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Human Rights at the Crossroads$
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Mark Goodale

Print publication date: 2014

Print ISBN-13: 9780199376414

Published to Oxford Scholarship Online: April 2015

DOI: 10.1093/acprof:osobl/9780199376414.001.0001

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Historical Amnesia, Genocide, and the Rejection of Universal Human Rights

Historical Amnesia, Genocide, and the Rejection of Universal Human Rights

Chapter:
(p.172) 13 Historical Amnesia, Genocide, and the Rejection of Universal Human Rights
Source:
Human Rights at the Crossroads
Author(s):

Rhoda E. Howard-Hassmann

Publisher:
Oxford University Press
DOI:10.1093/acprof:osobl/9780199376414.003.0013

This chapter examines the relationship between human rights and pathologies of power. It explores a so-called “historical amnesia” that both perpetuates a series of false binaries—such as oppressor/oppressed—and prevents the lessons of human destruction within the colonial West from informing our broader understanding of the causal relationship between the deprivation of rights and genocide. And here “pathologies of power” has a double meaning. First, there is the power of intellectual critics of human rights who have minimized the political importance and potential universal resonance of the postwar project of human rights by locating it along an “unbroken chain of Western conceptual and cultural dominance [thatstretches] over the past several centuries.” And second, there is what might be called the pathology of imperial guilt: the ethical and intellectual paralysis that accompanies a historical process of earnest critical reflection on collective sins of the past. It argues that the recognition of collective responsibility for the historical tragedies of colonialism, slavery, capitalist exploitation, and imperial war makes it difficult for Western critics of human rights to acknowledge the full implications of a simultaneous legacy of “liberalism, social democracy, labor agitation, feminism, gay rights advocacy, and anti-racism that [also] characterize much of the social history of the West in the last two centuries”.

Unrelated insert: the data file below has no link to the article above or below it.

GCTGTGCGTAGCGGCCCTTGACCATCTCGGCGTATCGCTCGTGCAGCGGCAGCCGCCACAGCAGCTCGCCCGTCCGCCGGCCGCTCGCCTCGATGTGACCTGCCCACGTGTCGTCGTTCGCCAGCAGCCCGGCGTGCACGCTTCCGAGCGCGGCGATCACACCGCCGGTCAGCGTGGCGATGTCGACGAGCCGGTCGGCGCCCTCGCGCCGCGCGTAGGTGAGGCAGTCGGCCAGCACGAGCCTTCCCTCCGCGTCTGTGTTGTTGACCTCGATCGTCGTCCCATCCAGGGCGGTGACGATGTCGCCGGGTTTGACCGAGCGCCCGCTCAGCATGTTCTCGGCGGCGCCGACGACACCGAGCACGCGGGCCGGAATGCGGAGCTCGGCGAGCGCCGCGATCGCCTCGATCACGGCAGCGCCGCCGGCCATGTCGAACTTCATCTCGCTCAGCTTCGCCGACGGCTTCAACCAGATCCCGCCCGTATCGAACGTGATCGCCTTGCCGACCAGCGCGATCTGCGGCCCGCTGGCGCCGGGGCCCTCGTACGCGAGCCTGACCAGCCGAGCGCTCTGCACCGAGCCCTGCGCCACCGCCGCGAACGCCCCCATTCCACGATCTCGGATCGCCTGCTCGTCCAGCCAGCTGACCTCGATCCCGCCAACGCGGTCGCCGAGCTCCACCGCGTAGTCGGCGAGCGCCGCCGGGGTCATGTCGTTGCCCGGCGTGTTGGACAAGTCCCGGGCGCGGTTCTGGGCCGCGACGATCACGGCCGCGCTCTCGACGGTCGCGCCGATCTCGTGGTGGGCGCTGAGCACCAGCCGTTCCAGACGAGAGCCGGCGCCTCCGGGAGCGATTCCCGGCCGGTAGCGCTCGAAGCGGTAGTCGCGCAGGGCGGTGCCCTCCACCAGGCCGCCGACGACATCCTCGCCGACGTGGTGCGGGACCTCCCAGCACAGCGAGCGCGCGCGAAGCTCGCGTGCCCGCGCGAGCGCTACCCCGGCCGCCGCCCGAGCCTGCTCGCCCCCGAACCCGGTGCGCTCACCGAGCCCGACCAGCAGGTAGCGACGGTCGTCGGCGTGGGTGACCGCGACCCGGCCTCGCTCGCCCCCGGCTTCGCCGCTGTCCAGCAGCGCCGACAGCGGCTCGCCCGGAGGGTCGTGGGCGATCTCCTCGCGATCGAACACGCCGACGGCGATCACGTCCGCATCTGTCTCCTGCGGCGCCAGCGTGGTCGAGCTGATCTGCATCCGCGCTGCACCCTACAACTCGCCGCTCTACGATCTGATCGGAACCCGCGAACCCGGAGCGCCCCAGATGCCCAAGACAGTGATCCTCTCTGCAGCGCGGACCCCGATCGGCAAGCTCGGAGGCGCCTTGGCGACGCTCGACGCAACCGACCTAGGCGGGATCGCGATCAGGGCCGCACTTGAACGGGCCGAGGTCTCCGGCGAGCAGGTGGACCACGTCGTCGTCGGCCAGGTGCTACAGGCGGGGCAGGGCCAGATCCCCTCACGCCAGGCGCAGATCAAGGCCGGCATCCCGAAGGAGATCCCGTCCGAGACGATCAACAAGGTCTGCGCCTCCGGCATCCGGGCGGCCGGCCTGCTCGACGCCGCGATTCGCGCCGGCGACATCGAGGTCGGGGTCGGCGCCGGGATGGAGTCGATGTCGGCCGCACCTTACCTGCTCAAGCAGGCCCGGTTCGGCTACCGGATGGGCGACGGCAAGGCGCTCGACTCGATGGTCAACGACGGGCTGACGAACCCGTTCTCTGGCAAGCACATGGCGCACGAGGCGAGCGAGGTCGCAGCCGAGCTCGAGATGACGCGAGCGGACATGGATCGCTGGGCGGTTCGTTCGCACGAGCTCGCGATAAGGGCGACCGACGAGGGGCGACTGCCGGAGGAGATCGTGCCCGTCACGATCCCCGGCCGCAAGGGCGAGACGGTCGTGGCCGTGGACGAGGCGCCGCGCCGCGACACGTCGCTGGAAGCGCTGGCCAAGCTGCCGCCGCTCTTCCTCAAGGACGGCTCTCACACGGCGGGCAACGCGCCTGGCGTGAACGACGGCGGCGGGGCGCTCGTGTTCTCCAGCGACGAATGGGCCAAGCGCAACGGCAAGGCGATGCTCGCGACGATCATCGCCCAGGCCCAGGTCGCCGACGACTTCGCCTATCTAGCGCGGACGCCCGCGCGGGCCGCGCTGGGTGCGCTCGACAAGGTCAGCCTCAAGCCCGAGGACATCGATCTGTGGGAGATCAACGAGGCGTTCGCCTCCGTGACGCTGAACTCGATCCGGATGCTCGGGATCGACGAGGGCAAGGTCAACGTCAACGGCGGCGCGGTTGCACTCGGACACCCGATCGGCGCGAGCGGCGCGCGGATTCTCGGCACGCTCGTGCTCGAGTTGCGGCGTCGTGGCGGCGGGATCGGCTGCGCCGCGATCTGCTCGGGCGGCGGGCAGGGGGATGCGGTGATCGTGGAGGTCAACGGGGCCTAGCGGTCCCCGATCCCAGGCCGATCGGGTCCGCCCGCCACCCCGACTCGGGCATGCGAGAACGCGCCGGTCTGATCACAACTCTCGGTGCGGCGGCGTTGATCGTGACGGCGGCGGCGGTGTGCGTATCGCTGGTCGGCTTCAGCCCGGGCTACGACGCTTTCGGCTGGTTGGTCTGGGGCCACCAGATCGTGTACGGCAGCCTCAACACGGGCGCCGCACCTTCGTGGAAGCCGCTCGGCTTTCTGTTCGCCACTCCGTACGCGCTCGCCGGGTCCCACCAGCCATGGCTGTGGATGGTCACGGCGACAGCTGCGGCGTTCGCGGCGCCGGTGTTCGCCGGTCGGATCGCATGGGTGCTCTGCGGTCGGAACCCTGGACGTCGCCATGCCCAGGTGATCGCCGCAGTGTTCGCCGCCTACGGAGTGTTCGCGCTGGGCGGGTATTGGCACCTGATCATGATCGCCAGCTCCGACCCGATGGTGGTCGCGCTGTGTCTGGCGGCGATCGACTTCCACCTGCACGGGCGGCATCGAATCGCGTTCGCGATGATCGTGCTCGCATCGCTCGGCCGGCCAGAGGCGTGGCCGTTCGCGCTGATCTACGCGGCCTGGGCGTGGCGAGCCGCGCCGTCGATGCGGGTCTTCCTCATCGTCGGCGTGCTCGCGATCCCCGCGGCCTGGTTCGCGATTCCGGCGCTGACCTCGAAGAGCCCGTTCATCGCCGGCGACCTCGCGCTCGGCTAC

Keywords:   human rights, pathologies of power, colonial West, historical amnesia, genocide

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